Just for example, if the first electrode 22 is biased by the bias controller 28 with a first voltage value V1 22 bigger than the threshold voltage value Vth1 of the first of the transistors 25 and smaller than the threshold voltage values Vth(N−1) of the others (N−1), and the second electrode 220 is biased by the bias controller 28 with a first voltage value V1 220 bigger than the threshold voltage value Vth1 of the first of the transistors 250 and smaller than the threshold voltage values Vth(N−1) of the others (N−1), only the first of the transistors 25 and the first of the transistors 250 are enabled to conduct. This conduction causes only the first of the row nano-wires 20 and of the column nano-wires 200 to not be totally depleted and enables only the memory cell located in the cross-point (1,1) at the intersection between the first of the row nano-wires 20 and of the column nano-wires 200, to switch from its OFF state to its ON state. In this situation a current flows from the first contact 23 to the second contact 230 and its value I(1,1) is related to the conduction state of only the memory cell located in the cross-point (1,1).
After this, the electrode 220 is biased with a second voltage value V2 220 bigger than the threshold voltage values Vth1 and Vth2 of the first and the second of the transistors 250 and smaller than the threshold voltage values Vth(N−2) of the others (N−2), enabling also the second of the column nano-wires 30 to conduct. Now, also the memory cell located in the cross-point (1,2), at the intersection between the first of the row nano-wires 20 and the second of the column nano-wires 200, is enabled to switch from the OFF state to the ON state and a new current flows from the first contact 23 to the second contact 230, this current having a value I(1,2). Then the total current value ITOT is the sum of the current values I(1,1) and I(1,2), and if the first current-value I(1,1) is memorized, for example, in a buffer memory 29 coupled to the second contact 230 (
A reiteration of this methodology allows the progressive conduction of each of the transistors 250, one by one, depending on an incrementing of the voltage values V220. In the same manner, the progressive conduction of each of the transistors 25, one by one, is enabled by an increasing voltage value V22.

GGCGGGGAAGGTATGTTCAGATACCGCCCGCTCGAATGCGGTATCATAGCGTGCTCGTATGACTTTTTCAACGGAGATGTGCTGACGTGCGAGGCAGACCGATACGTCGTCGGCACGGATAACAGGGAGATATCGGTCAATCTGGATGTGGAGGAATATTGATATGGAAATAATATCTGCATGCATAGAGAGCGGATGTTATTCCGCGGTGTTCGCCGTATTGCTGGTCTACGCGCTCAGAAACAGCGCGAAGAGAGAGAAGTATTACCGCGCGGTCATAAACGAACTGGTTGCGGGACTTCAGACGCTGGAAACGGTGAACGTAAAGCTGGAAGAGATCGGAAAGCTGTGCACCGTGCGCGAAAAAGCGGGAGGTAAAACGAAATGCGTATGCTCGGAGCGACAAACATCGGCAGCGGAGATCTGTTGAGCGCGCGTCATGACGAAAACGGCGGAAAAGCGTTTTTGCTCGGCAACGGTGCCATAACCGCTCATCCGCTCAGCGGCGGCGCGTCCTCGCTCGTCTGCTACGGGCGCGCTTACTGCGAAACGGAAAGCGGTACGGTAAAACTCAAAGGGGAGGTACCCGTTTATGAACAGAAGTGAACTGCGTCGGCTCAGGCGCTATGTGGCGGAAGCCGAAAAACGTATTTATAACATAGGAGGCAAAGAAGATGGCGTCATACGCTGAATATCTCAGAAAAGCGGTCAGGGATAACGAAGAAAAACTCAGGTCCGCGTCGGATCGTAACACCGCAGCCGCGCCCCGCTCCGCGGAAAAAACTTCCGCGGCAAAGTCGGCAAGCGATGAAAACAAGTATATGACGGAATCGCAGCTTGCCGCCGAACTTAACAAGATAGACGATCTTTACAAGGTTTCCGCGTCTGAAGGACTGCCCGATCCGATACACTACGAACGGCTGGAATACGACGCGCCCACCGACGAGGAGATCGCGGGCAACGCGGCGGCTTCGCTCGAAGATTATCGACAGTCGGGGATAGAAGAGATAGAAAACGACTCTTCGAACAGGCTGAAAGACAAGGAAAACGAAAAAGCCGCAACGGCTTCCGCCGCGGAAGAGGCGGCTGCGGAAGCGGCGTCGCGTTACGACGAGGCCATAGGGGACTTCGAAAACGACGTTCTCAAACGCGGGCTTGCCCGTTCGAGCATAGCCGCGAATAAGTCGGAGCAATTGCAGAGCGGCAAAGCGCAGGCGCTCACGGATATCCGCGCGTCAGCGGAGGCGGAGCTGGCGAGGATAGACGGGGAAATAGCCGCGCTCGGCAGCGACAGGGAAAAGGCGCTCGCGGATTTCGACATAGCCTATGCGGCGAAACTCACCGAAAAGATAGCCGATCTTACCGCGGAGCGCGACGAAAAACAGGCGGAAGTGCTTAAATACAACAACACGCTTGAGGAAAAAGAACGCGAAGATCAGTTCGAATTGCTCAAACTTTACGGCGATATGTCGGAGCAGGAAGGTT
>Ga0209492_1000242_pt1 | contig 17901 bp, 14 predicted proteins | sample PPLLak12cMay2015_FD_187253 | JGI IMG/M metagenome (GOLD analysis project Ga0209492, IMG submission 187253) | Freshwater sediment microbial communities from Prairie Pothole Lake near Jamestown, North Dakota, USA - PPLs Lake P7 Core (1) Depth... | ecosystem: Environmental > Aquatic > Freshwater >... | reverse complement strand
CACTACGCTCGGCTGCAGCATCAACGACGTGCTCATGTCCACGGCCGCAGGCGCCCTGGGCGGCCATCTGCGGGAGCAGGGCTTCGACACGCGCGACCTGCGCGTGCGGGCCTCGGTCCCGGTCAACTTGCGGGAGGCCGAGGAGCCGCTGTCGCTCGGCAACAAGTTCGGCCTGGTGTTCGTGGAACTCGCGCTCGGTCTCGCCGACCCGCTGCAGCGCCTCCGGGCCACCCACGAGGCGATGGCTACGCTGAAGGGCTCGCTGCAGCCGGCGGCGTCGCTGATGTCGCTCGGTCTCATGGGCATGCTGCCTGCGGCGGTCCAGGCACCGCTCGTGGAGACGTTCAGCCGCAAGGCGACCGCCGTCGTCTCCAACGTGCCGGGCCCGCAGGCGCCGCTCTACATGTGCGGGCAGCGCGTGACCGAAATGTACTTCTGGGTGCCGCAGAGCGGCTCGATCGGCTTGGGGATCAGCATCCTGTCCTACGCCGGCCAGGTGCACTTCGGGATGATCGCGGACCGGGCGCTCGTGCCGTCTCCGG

Generalizing, the reading operation by rows of the cross-bar memory 40 is obtained through the application of the N different voltage values V1 22 . . . VN 22 to the first electrode 22. For enabling the reading of a row i the first electrode is biased with a voltage value Vi 22 which is bigger than the threshold voltage values Vthi of the i-th of the transistor 25 and of the threshold voltage values Vth1 . . . Vth(i−1) of all the 1-th . . . (i−1)th, preceding the i-th in the row array 10, and smaller than the threshold voltage values Vth(i+1) . . . VthN of all the (i+1)-th . . . N-th of the transistors 25, following the i-th in the row array 10. Then the columns are enabled one by one, setting the voltage value V220 of the second electrode 220 with the N different voltage values V1 220 . . . VN 220, progressively bigger than the threshold voltage values Vth1 . . . VthN of the 1-th . . . N-th of the transistors 250.
In a similar way, the reading operation per column can be realized inverting the role of the first and the second electrodes.
The progressive conduction of each of the transistors 25 and 250 enables each memory cell located in each cross-point progressively to switch from the OFF state to the ON state. As a consequence, the total current value ITOT is a sum of (N×N) contributions of current values I(i,j), originated by the addressing of the row i and the column j, related to the conduction state of a generic memory cell located in a generic cross-point (i,j) and progressively coupling the first contact 23 to the second contact 230.
At the end, every information on the state of the memory cells 26 can be memorized, for example in the buffer memory 29, which has a number of bits equal to the number of the row and column nano-wires of the cross bar memory.
In another embodiment of the invention, a different threshold voltage between different memory cells can be obtained doping a p-type column nano-wire and an n-type row nano-wire with different concentrations.
The main advantage of the method described above is that of demultiplexing a sub-lithographic cross-bar non-volatile memory, namely addressing, sensing and controlling the state of its memory cells, exploiting a multi-spacer structure. In fact, such a structure is particularly suitable to be used in nano-scale circuit architectures.